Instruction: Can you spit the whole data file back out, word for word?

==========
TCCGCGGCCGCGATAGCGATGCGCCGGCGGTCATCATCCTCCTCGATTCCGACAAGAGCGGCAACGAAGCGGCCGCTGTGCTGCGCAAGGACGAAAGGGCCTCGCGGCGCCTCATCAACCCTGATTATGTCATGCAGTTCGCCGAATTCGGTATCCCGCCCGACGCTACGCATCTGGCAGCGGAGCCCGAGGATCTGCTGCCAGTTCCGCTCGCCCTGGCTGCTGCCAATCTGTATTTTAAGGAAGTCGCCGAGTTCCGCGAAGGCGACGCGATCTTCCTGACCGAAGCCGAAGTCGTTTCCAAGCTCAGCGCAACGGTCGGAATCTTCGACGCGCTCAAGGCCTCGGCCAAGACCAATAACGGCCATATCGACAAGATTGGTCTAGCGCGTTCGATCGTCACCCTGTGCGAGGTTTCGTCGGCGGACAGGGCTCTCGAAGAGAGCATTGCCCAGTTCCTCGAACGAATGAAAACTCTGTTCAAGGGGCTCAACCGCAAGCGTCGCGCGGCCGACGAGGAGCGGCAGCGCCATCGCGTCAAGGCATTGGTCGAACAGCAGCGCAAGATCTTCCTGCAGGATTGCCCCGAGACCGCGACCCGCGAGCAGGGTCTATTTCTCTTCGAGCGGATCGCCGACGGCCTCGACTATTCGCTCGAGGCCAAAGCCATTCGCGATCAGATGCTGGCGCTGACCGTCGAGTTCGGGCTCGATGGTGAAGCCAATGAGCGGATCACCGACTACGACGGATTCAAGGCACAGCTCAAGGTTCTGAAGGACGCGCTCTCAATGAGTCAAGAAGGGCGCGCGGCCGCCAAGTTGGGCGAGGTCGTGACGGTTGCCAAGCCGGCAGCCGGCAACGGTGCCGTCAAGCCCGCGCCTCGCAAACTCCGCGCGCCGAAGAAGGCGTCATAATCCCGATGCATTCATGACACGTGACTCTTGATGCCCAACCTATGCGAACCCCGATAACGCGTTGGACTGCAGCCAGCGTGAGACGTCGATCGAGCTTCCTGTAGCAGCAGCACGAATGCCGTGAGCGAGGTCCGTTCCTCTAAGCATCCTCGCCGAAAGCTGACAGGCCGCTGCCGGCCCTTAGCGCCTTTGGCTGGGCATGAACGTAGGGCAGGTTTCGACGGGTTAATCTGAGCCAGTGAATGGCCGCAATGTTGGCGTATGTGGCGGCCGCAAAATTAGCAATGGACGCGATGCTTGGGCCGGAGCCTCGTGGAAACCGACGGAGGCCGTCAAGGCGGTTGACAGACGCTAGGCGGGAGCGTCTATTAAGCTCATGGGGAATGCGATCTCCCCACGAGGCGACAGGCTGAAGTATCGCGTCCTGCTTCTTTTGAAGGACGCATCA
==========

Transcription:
TCCGCGGCCGCGATAGCGATGCGCCGGCGGTCATCATCCTCCTCGATTCCGACAAGAGCGGCAACGAAGCGGCCGCTGTGCTGCGCAAGGACGAAAGGGCCTCGCGGCGCCTCATCAACCCTGATTATGTCATGCAGTTCGCCGAATTCGGTATCCCGCCCGACGCTACGCATCTGGCAGCGGAGCCCGAGGATCTGCTGCCAGTTCCGCTCGCCCTGGCTGCTGCCAATCTGTATTTTAAGGAAGTCGCCGAGTTCCGCGAAGGCGACGCGATCTTCCTGACCGAAGCCGAAGTCGTTTCCAAGCTCAGCGCAACGGTCGGAATCTTCGACGCGCTCAAGGCCTCGGCCAAGACCAATAACGGCCATATCGACAAGATTGGTCTAGCGCGTTCGATCGTCACCCTGTGCGAGGTTTCGTCGGCGGACAGGGCTCTCGAAGAGAGCATTGCCCAGTTCCTCGAACGAATGAAAACTCTGTTCAAGGGGCTCAACCGCAAGCGTCGCGCGGCCGACGAGGAGCGGCAGCGCCATCGCGTCAAGGCATTGGTCGAACAGCAGCGCAAGATCTTCCTGCAGGATTGCCCCGAGACCGCGACCCGCGAGCAGGGTCTATTTCTCTTCGAGCGGATCGCCGACGGCCTCGACTATTCGCTCGAGGCCAAAGCCATTCGCGATCAGATGCTGGCGCTGACCGTCGAGTTCGGGCTCGATGGTGAAGCCAATGAGCGGATCACCGACTACGACGGATTCAAGGCACAGCTCAAGGTTCTGAAGGACGCGCTCTCAATGAGTCAAGAAGGGCGCGCGGCCGCCAAGTTGGGCGAGGTCGTGACGGTTGCCAAGCCGGCAGCCGGCAACGGTGCCGTCAAGCCCGCGCCTCGCAAACTCCGCGCGCCGAAGAAGGCGTCATAATCCCGATGCATTCATGACACGTGACTCTTGATGCCCAACCTATGCGAACCCCGATAACGCGTTGGACTGCAGCCAGCGTGAGACGTCGATCGAGCTTCCTGTAGCAGCAGCACGAATGCCGTGAGCGAGGTCCGTTCCTCTAAGCATCCTCGCCGAAAGCTGACAGGCCGCTGCCGGCCCTTAGCGCCTTTGGCTGGGCATGAACGTAGGGCAGGTTTCGACGGGTTAATCTGAGCCAGTGAATGGCCGCAATGTTGGCGTATGTGGCGGCCGCAAAATTAGCAATGGACGCGATGCTTGGGCCGGAGCCTCGTGGAAACCGACGGAGGCCGTCAAGGCGGTTGACAGACGCTAGGCGGGAGCGTCTATTAAGCTCATGGGGAATGCGATCTCCCCACGAGGCGACAGGCTGAAGTATCGCGTCCTGCTTCTTTTGAAGGACGCATCA